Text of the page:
As this is a case study focusing on one group of animals, our results have limitations in generalisation and sample size and are placed within the time and context that the research was conducted within. Moreover, we did not analyse the behaviours of different individuals separately, which could have informed our results further (e.g., it is possible that one saki could have not used the system at all). Equally, the order of the tested sounds was not randomised, so even though the order was arbitrary and mitigated against by long testing times, it is possible that there could be an ordering effect. Additionally, our system occasionally ran out of power when the keepers forgot or did not have time to change the batteries, even after the system was lowered to a more convenient position. This was the most prominent practical issue in our case of using a self-contained system in the middle of an active zoo enclosure, meaning it had to run on battery power. To create comparable results, the data were averaged over the test days for the statistical test, and otherwise normalised by the total number of hours. These problems in keeper resources and changes in the environment are challenges that are difficult to avoid when working in a live zoo environment over a period of several months. Thus, while our method demonstrates the benefit of having a system within the animals’ enclosure, future work would need to have systems that require little to no keeper involvement to maintain a stable system.
In the future, it would be beneficial to systematically investigate different audio features of sounds with sakis and to analyse the sakis’ overall individual and group behaviours more systematically, such as using ethograms. This would generate more in-depth behavioural results that would allow drawing conclusions about the enrichment benefits of such a system and different sounds. Here, the behaviours were only briefly investigated within the scope of technology interaction, with the focus mainly on the interaction data. Furthermore, even though the research coordinator and the zookeepers were involved throughout the project to ensure the system was appropriate for the sakis and their welfare was not compromised, we did not have in-depth involvement of an animal behaviour specialist during the whole process. As such, we can only state observations on the interaction frequency and length, not whether they resulted in any enrichment benefit. We also only focused systematically on the interactions within the prototype after adding the sound, so any changes to the overall interactions with the prototype (behaviours on or around it, or changes in the behaviour inside the tunnel beyond the time spent in) were not tracked.
Lastly, our method is by no means the only possible approach to study sound preferences or interaction modalities with primates. However, for us, ensuring the voluntary participation of the animals was important, as this is one of the central premises of ACI. To achieve this, it was necessary to have a system the sakis would trigger themselves, as there was no way of adding sound to their environment in such a way that they could have completely avoided it. In this sense, the sound and the device and interaction system were intimately intertwined. In future work, there could be value in using more focused approaches to investigate particular aspects of this kind of a complete system, such as isolating and experimenting only with sounds or different interaction mechanisms.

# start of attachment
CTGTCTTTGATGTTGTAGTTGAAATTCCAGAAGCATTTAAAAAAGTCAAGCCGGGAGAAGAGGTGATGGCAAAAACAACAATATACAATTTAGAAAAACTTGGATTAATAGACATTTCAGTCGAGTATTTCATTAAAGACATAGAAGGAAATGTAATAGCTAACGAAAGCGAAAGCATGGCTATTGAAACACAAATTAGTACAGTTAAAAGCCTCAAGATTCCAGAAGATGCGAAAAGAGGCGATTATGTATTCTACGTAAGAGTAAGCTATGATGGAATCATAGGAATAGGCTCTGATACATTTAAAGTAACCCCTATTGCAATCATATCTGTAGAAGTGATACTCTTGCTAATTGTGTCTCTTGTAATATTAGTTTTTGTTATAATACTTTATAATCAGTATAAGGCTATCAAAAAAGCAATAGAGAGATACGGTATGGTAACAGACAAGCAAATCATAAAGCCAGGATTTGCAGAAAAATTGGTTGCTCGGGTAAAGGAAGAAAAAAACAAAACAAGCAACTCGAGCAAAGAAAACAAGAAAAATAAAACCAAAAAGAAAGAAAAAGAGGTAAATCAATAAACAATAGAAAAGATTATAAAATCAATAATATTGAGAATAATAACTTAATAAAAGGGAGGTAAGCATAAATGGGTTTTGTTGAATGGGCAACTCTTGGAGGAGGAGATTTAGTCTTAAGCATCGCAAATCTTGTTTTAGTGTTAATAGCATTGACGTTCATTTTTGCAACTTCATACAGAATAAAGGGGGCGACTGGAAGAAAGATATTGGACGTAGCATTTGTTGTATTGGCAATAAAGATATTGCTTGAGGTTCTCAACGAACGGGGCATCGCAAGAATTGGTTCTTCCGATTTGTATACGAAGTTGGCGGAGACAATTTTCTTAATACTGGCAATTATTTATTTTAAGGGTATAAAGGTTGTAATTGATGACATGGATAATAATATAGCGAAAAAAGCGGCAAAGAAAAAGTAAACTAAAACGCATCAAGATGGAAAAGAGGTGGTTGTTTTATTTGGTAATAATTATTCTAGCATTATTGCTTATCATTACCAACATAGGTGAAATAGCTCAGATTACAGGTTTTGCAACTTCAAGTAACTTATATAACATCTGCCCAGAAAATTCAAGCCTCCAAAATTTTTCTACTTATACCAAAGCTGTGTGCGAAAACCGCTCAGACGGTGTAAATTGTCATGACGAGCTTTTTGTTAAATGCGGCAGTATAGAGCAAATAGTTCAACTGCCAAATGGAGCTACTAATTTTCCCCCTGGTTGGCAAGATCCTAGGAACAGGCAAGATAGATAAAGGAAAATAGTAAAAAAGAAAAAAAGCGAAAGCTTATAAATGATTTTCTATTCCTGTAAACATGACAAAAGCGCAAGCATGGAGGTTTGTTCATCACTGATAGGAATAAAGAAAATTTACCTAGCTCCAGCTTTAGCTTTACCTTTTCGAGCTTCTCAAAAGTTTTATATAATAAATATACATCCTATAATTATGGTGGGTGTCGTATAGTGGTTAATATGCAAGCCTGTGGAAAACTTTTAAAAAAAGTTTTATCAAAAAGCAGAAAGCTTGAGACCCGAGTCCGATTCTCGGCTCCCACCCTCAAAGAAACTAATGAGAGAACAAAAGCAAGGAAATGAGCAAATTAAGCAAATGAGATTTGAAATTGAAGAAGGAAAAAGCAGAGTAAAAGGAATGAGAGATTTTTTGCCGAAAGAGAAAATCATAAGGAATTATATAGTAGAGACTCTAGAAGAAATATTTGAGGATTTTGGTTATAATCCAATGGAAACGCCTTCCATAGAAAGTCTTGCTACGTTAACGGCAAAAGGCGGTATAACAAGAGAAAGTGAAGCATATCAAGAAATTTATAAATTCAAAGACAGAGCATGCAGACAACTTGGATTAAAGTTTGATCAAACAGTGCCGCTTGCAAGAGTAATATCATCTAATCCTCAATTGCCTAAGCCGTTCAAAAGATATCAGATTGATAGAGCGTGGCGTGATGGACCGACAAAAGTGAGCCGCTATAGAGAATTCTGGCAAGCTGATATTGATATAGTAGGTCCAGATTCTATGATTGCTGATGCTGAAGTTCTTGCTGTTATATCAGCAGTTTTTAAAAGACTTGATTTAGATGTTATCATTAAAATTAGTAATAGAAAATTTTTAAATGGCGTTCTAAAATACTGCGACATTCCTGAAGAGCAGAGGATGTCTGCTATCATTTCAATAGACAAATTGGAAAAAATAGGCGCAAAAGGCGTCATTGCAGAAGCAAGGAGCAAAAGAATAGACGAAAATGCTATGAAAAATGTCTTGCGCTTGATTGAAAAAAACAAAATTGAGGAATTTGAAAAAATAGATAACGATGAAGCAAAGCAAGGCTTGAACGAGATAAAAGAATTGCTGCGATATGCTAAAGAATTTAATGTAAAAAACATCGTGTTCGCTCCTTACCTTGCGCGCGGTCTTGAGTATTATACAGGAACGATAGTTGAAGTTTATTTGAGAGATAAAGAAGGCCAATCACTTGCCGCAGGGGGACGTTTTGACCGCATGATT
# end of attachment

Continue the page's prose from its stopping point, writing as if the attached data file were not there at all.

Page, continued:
For the wider animal–computer community, our method could be generalised to be used with any animals in zoo context, and also other ACI contexts with appropriate modifications. The questionnaire can be utilised to form initial requirements specific to a particular animal species. For us, it allowed us to collect the perspectives of several keepers when they had very limited time to participate in activities beyond their daily duties such as this kind of a study. The visitor questionnaire is not necessary from the animal-centred point of view. Zoos, however, still have incentives to ensure good visitor experience and potential negative views of visitors can be relevant when it comes to technology use of the animals, as gauging the visitor attitudes can be important for the zoo before deploying new systems. Early prototyping and comparison of different aspects of the system can help guide designers when the animals’ preferences are not clear from previous experience, as well as reveal new insights even when collaborating with experts who have an in-depth understanding of the animals. In this way, our method can be used as a tool for participatory design. Forming the interaction mechanisms of the device based on observed behaviour especially can help avoid falling into typical human-centred ways of interaction, such as touch screens or buttons which may not be optimal for many animals. Using proximity detection or physical presence like we did here can be one straightforward way to initiate simple interactions, but we acknowledge that these would not be sophisticated enough for more elaborate use cases. However, regardless of the interaction mechanism used, automatic tracking of the system use and activation of the interaction can be leveraged to gain a more comprehensive understanding of the interaction behaviours and patterns, especially over a long period of time. Within the scope of this study, we focused purely on this usage data, but most benefits can likely be acquired by combining it with more systematic behavioural observation such as ethograms and further behavioural analysis.